The Secret to Getting Small-Business Loans –OPEN Forum
The recession is over and entrepreneurs are looking for cash, but are banks willing to lend? The answer is a resounding yes, according to reports at OPEN Forum. OPEN Forum’s Katie Morell talks to lending and credit experts to get the tips you need to get that loan application approved. Â Here’s what she found out:
Bankers emphasize that borrowers need to present a solid picture of their business and themselves. Here’s what they’re looking for in potential lendees.
Come into a lending meeting with your accountant or lawyer in tow to immediately establish a degree of credibility. The presence of such professionals shows that you are serious and have done your homework, says Morgan Johns, senior vice president atÂ Conestoga BankÂ in Pottstown, Pennsylvania.
If you donâ€™t have professional backup or need help putting together your business plan, visit a localÂ SCORE chapterÂ where aid is free.
If you want to launch a hair salon but lack cosmetology experience, you may want to think twice before booking a lending appointment. Banks want to see that youâ€™ve spent time in the industry you want to enter, says Jana Rouble, business-development officer forÂ Fidelity Bank, a community bank with locations in Georgia and Florida.
Healthy Credit Score
Personal credit is more important than ever, says Ellis. Banks are not only taking a chance on your business, they are taking a chance on you, personally.
Even if you donâ€™t have a credit score in the high 700s, you still may get a loan. A variety ofalternative funding companiesÂ are eager to help.
Compound Profit of ArizonaÂ is one such company. Regional director Christy Giroux explains that she taps resources ranging from invoice and financing companies to credit card processing lenders to secure financing for small business owners.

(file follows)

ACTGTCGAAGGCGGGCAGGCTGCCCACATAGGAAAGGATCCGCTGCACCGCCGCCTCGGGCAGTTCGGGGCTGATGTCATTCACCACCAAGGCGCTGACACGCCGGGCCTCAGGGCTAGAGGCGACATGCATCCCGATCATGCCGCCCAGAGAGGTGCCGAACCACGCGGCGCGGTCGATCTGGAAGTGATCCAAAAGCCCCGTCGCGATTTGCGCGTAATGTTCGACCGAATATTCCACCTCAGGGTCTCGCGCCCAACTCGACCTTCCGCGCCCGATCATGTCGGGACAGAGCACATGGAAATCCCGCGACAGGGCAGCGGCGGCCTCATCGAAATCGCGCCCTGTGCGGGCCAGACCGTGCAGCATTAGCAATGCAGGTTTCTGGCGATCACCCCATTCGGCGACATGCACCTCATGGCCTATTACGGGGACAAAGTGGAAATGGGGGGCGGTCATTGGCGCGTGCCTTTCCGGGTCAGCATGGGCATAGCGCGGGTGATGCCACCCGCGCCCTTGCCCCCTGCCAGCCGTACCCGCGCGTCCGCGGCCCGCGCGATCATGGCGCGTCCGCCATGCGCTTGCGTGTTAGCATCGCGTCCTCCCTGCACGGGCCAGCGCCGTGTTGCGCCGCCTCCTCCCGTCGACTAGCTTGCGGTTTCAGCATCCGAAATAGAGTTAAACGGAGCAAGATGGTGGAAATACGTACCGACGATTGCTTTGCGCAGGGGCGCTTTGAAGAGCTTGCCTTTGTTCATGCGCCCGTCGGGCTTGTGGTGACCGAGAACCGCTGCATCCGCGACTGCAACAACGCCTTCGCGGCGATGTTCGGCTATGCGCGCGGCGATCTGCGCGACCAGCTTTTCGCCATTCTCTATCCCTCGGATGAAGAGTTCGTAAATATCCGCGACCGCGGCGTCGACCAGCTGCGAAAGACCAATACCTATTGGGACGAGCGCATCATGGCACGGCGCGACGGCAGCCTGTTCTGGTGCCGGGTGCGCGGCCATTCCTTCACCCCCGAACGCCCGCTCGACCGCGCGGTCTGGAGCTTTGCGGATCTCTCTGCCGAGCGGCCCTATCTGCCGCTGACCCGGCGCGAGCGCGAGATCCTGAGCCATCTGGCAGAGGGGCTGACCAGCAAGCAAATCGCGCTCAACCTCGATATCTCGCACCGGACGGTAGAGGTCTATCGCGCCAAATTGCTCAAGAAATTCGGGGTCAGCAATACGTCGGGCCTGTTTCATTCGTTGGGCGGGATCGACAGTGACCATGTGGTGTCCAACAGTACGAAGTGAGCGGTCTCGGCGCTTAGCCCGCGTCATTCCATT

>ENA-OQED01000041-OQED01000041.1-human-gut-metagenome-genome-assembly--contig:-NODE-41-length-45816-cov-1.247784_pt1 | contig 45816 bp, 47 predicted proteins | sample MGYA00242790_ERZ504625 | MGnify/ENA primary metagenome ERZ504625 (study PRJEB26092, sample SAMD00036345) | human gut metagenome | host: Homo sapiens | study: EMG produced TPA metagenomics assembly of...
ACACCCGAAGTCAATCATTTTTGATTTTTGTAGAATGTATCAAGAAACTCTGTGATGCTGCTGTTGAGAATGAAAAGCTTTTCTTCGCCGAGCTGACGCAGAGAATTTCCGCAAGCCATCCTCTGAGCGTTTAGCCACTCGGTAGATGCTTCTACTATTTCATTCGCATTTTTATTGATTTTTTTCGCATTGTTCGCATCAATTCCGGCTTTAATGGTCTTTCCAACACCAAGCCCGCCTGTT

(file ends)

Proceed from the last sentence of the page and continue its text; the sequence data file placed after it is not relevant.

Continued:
Alternative financing companies like Compound Profit often use factoring to help offset costs, a process that trades accounts receivables (and a percentage of transactions) for quick cash advances to a budding small business.
Gone are the days when banks would lend to entrepreneurs whose entire livelihoods were riding on a business plan. Today, lenders want to know that you have a solid source of secondary income, notes Johns. Make sure to bring detailed financials for your second job, your spouseâ€™s income, rental income, etc. This also extends to how much equity you can put down right off the bat.
â€śIt depends on the project how much we require you to inject into the project at the outset,â€ť says Cameron. â€śBut we definitely want to know that you have some skin in the game.â€ť
Number-Rich Business Plan
Bankers want to see aÂ business plan with promise, but, according to Rouble, they are even more interested in the numbers.
â€śIf they canâ€™t sit down and tell me how many customers they need per day and how much money each customer needs to spend, Iâ€™m not interested,â€ť she says.
Conestoga Bank is so serious about limiting loans to entrepreneurs with strong work ethics that it sends employees to visit businesses before releasing funds.
â€śWe want to go out and kick the tires a bit,â€ť says Johns. â€śI want to know that you have the right character to pay back a loan.â€ť
Plus: If you’re trying to fund a high-tech startup, check outÂ Katie’s interview with three accelerator foundersÂ to get the inside scoop on getting accepted.Â
Best Banks for Small Business LoansÂ â€”HuffingtonPost
SBA Head Looks Beyond Loans to Help Small BusinessÂ Â â€”Bloomberg BusinessWeek
Small Business Loans and Small Loans to BusinessÂ â€”Business Insider
Wells Fargo Reports They Approve the Most Loans for Small BusinessÂ Â â€”Loansafe.org
Local Small Business Loans on the RiseÂ â€”Las Vegas Review-Journal
Legislators Look at Increasing Credit Unions’ Small Business Loans CapÂ â€”Austin American-StatesmanÂ
Small Business Administration (SBA) LoansÂ Â â€”SBA.gov
If Only it Were That Easy